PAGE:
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I have a tendency to map in great detail…even when it is unwarranted or relates to a largely inconsequential stratigraphic situation. This problem is proportional to the quality of the base imagery that I have or the intrigue-level of the units in the field. However, in my quest to lead the effort to develop a surficial geologic map of 10,000 sq. km. of dirt in Clark County in a compressed time frame (see: http://nd2mp.blogspot.com/), I am learning that it is ok not to sweat the details, as long as you explain what comprises the mapped units. One thing that we have learned is that it is essential to develop an agreed-upon minimum map unit area (mmu). That is, the smallest polygon that is mappable at the chosen scale.

As far as I can tell, geologists are not very keen on the mmu, whereas the dirt mappers in the NRCS have codified the concept in their considerably more standardized procedure.
We have adopted a visual approach that is based on the basic legibility of a polygon at a specific scale, and have concluded that 10 hectares is a good minimum value to start with. 10 ha is 100,000 square meters…or a square that is approximately 316 meters on a side. Sounds kinda big, looks quite big in the field, and certainly looks mappable at 1:24,000. However, if you zoom out to 1:100,000, the story changes.
The map below shows a random area in the county at 1:24,000. A selection of polygons is labeled with respect to size in hectares.
mmu24kwAnno.jpg

Sure, those all look totally mappable, right? Well, not so much. Check out the area when outlined in a 100k map:
mmu100k.jpg
Now the story is different. Not only are the small polygons bordering on illegible, the scale of the task of mapping such small polys consistently in a reasonable amount of time is impractical without a huge expenditure of time.
There are some side effects of eliminating units below a certain size threshold. One is data loss. That will be handled by preserving the small polys as points. Thus their locations will be stored as will their attributes. This solution can also facilitate the mapping process by flagging those polys that need to be absorbed into larger, surrounding or adjacent ones. One other problem is the case of high-standing inselbergs. Some of these are very tiny, but protrude several meters above the surrounding surficial deposits. Thus, their omission is particularly notable when in the field. For example, in the photo below, the fairly conspicuous cluster of red sandstone inselbergs has an areal extent of approximately 10 ha.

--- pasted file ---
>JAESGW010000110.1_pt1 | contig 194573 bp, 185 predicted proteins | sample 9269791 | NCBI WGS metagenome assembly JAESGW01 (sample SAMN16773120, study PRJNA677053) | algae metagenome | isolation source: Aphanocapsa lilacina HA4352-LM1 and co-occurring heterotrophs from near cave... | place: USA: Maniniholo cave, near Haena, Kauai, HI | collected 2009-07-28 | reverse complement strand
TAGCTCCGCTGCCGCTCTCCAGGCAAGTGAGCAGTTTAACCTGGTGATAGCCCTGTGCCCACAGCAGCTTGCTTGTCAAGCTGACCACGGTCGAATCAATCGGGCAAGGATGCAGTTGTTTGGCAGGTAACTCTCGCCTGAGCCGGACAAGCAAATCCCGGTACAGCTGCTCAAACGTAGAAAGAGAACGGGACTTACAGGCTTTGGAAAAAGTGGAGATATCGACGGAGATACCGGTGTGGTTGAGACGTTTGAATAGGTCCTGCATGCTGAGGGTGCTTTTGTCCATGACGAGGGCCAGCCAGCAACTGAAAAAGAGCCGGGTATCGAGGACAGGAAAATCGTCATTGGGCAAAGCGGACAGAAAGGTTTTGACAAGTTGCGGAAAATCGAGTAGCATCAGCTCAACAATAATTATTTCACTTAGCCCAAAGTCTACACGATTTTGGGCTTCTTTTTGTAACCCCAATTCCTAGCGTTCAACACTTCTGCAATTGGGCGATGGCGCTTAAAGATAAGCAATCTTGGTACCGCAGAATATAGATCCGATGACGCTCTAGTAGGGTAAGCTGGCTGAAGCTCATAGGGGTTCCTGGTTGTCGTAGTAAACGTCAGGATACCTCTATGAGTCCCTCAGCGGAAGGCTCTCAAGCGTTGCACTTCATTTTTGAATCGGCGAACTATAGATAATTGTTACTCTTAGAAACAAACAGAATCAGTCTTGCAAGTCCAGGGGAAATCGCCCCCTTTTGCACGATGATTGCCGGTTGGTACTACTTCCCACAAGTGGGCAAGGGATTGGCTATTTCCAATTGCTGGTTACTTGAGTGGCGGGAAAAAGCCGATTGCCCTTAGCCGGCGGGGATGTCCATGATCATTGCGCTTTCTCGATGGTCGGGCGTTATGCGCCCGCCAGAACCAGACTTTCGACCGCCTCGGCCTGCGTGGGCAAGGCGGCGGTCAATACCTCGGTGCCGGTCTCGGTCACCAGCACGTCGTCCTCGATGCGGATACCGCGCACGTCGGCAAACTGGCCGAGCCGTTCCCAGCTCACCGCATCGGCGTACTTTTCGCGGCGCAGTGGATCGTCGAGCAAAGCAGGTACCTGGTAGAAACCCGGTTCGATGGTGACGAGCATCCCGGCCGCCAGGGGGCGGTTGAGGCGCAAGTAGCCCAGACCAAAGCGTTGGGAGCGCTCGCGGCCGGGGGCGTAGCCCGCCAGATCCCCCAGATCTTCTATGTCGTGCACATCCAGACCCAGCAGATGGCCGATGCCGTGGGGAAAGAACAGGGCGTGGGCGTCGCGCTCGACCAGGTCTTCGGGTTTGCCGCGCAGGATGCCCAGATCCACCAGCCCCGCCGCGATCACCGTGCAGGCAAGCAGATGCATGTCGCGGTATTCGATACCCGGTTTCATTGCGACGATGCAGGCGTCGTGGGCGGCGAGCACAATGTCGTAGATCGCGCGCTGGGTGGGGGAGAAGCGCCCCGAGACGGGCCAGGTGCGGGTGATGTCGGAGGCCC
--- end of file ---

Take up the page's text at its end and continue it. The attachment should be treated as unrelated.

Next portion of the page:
IMGP2448edt.jpg
Not mapping such a feature may seem like a total affront to the sensibility of a geologist, but there will be a point there in the dataset that indicates an awareness of the feature’s existence.
What do you think? Do you know of a standard mmu? Does 10 ha look to big?

Posted via email from Fresh Geologic Froth

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2 Comments

  1. I suppose this is one of the great benefits of going to electronic data sets. Such tiny bits are inconsequential and basically invisible at the small scale, but zoom to a larger scale, and they become more important and more defined. On a small scale dead tree map, probably they’re best just dropped.

    And with respect to your closing question, I don’t think it can be answered without the context of map scale and total areal coverage. On the old 1:250,000 quads, 10 ha would be invisible; the same area would be quite visible on the 1:62,500 or 1:24,000 quads. If the units were important and limited in number, I’d probably include them. If they were only a slight variation on a dominant theme, I might ignore them. If there were many small outcrops within a larger area dominated by something else, I might map the larger area as “X with scattered occurrences of Y.” I don’t think you could reasonably determine what the MMU might be until you’ve decided what your primary format/scale will be.

    And of course there’s always the notes in the key, if you decide to avoid clutter in the graphic presentation.

    • All good points. The scale of the map is to be between 100 and 150 k. Ironically, this is driven in part by plotter dimensions, but even more so by the fact that the map is to be compiled within the next few months. Ideally, the digital data set could dynamic such that it could fluidly generalize as you zoom in or out. This can be approximately achieved with tiling multiple data sets compiled at different scales…however, these data sets don’t exist.

      As for ‘special cases’ of important outcrops or key units that is where the point data comes in…so the data are not lost. Rest assured, however, that I will be struggling not to map what I consider key units.

      After I posted the map, I immediately began to reconsider the 10 ha threshold. I will follow up with more about the scale of the effort and the scale of the map.

      Thanks for commenting!


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